Additionally, before you put the grapes into a bowl to display them beautifully on your kitchen counter, make sure to thoroughly dry them.
Should You Leave Grapes on the Stem?
It is recommended to leave unwashed grapes on the stem. Grapes firmly attached to the stem will maintain their freshness longer.
However, if you want to have grapes washed prepared in advance so that you can grab a jar of grapes and go about your day, here is what you can do:
- Place grapes in a bowl filled with water.
- Add 1/4 cup of distilled white vinegar to the water.
- Soak the grapes in this solution for around 10 minutes. The vinegar will kill the mold spores on the grapes.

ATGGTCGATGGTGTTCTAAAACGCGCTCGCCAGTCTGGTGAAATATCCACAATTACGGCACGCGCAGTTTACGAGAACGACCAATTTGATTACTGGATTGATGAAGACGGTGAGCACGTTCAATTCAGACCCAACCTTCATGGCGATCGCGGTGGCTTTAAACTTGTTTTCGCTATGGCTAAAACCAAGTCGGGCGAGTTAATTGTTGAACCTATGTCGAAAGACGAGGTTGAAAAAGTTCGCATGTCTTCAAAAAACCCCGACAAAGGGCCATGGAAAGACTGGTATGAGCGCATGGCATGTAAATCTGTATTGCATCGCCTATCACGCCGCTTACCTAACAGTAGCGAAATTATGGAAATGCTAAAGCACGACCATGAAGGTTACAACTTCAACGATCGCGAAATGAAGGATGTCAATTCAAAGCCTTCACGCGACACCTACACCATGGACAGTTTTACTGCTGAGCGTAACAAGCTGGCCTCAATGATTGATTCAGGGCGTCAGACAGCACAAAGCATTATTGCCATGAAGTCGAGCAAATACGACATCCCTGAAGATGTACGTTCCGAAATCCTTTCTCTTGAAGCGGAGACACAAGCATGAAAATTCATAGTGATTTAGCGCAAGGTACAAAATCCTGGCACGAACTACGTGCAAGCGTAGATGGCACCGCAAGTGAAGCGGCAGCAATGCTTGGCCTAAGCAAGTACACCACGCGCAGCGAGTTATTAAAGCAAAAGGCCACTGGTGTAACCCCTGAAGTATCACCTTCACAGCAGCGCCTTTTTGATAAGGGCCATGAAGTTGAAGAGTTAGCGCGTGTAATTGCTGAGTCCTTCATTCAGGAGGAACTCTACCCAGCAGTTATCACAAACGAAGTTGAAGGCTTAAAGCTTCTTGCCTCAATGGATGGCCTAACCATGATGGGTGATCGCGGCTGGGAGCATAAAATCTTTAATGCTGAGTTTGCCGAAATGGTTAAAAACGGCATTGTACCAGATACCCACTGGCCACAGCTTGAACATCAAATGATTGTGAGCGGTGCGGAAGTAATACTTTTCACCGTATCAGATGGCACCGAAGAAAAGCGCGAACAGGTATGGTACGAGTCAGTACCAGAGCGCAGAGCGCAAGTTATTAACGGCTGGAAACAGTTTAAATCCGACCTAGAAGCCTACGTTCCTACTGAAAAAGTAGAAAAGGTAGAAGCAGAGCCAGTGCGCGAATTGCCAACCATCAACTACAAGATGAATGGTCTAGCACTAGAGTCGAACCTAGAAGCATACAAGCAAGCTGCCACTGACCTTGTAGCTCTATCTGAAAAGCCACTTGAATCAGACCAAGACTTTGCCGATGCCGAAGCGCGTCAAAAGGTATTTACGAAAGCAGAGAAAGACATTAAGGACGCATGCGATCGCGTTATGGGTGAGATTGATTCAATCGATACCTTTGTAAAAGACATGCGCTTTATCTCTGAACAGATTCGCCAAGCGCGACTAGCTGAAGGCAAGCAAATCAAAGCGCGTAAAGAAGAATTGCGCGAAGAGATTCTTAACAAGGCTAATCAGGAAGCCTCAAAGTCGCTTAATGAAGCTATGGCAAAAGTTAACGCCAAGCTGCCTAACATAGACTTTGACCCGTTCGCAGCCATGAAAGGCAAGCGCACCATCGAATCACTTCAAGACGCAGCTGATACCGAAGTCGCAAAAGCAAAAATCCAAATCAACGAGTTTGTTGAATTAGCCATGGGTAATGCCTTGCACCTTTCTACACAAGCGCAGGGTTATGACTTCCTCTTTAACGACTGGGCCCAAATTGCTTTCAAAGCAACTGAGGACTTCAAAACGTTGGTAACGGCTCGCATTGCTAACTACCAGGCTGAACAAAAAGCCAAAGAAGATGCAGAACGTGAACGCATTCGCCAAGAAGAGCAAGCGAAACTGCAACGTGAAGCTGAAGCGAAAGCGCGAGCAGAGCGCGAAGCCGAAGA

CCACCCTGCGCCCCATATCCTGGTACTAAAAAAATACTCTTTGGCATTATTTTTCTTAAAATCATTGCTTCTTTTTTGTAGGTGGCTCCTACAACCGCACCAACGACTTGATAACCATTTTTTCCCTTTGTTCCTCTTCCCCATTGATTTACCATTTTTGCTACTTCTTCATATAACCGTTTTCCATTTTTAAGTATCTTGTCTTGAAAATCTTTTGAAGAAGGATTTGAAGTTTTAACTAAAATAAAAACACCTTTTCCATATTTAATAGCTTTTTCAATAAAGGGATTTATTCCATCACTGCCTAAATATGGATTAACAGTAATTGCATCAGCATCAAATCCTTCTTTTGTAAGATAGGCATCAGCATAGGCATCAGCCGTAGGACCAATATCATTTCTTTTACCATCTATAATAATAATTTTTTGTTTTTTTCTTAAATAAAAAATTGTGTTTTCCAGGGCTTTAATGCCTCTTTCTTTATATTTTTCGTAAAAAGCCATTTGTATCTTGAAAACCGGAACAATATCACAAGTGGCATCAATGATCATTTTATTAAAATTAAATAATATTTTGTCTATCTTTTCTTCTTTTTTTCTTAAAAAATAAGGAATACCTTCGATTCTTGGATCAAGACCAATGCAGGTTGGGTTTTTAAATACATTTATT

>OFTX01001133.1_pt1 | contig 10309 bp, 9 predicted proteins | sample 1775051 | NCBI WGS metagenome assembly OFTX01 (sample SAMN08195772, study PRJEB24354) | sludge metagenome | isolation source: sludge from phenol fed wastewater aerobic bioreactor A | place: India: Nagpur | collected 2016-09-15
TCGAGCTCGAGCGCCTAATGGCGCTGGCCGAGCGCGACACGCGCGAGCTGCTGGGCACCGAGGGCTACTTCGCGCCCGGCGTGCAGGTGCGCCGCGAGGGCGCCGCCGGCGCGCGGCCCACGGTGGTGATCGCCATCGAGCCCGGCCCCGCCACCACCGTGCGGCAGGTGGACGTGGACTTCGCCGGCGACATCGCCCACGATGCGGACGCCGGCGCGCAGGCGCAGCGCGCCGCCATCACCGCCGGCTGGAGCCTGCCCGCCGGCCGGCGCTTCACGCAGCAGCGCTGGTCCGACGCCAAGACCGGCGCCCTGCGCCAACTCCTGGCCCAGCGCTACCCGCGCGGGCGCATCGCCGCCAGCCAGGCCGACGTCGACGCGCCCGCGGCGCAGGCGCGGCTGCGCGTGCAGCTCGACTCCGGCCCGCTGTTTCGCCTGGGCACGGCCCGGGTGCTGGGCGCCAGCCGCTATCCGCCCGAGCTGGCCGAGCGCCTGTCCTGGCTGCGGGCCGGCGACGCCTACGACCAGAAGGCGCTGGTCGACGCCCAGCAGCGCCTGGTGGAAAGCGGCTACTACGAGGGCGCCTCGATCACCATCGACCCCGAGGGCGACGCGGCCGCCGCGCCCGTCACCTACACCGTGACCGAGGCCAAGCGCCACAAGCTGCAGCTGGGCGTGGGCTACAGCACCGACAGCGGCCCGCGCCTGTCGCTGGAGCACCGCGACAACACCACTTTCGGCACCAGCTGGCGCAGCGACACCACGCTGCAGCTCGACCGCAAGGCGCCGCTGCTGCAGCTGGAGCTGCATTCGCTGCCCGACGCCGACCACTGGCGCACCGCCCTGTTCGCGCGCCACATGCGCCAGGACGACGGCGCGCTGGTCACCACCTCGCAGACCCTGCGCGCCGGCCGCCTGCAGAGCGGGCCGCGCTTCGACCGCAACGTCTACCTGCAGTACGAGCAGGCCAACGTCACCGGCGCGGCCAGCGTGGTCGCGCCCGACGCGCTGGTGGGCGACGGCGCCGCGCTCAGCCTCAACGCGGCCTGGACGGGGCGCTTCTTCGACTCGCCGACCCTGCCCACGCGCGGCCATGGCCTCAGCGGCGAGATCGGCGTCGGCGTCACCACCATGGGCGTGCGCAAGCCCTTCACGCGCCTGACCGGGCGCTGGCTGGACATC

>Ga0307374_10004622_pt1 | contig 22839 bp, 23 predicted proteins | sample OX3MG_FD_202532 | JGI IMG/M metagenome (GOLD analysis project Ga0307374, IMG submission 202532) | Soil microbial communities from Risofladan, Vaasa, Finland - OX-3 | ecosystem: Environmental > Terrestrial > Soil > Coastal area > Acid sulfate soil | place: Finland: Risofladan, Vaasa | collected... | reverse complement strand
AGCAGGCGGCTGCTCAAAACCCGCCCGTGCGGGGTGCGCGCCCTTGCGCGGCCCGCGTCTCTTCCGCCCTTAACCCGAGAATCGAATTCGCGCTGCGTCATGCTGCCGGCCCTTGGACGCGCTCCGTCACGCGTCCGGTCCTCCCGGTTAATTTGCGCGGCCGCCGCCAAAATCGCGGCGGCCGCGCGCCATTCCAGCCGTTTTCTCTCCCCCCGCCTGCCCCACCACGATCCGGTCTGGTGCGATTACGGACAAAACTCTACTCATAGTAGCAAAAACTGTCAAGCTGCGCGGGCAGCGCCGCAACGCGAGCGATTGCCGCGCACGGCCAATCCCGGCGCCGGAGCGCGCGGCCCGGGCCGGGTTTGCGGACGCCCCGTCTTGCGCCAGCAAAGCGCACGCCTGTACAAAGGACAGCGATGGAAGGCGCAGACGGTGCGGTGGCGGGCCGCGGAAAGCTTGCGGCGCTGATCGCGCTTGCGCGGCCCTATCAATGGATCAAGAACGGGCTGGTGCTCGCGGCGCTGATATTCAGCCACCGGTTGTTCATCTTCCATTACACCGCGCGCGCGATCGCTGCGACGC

- While the grapes are soaking, you can start removing them from the stem. As soon as you remove the grapes from the stem, the ripening process is ceased. If you come across any discolored or soft grapes, discard them.
- Thoroughly rinse the grapes under running cold water.
- Transfer the grapes onto a paper towel and let them dry.
- Once the grapes are dry, transfer them into your favorite jar, preferably made of glass.
- Store the grapes in the fridge and grab a jar of this delicious fruit to snack on throughout the day.
Putting your grapes in a jar or another airtight container is very important to sealing in all that freshness. Don’t put your grapes back into the bag they came from.
How Long Do Grapes Last?
The shelf life of grapes largely depends on two factors. First, how good the grapes were when you bought them. And second, whether you have been storing grapes properly or not.
Fresh grapes stored at room temperature will keep well for 3-5 days. The shelf life of grapes stored in the fridge is much longer. Refrigerated grapes keep well for 7-14 days depending on how fresh they were when you bought them.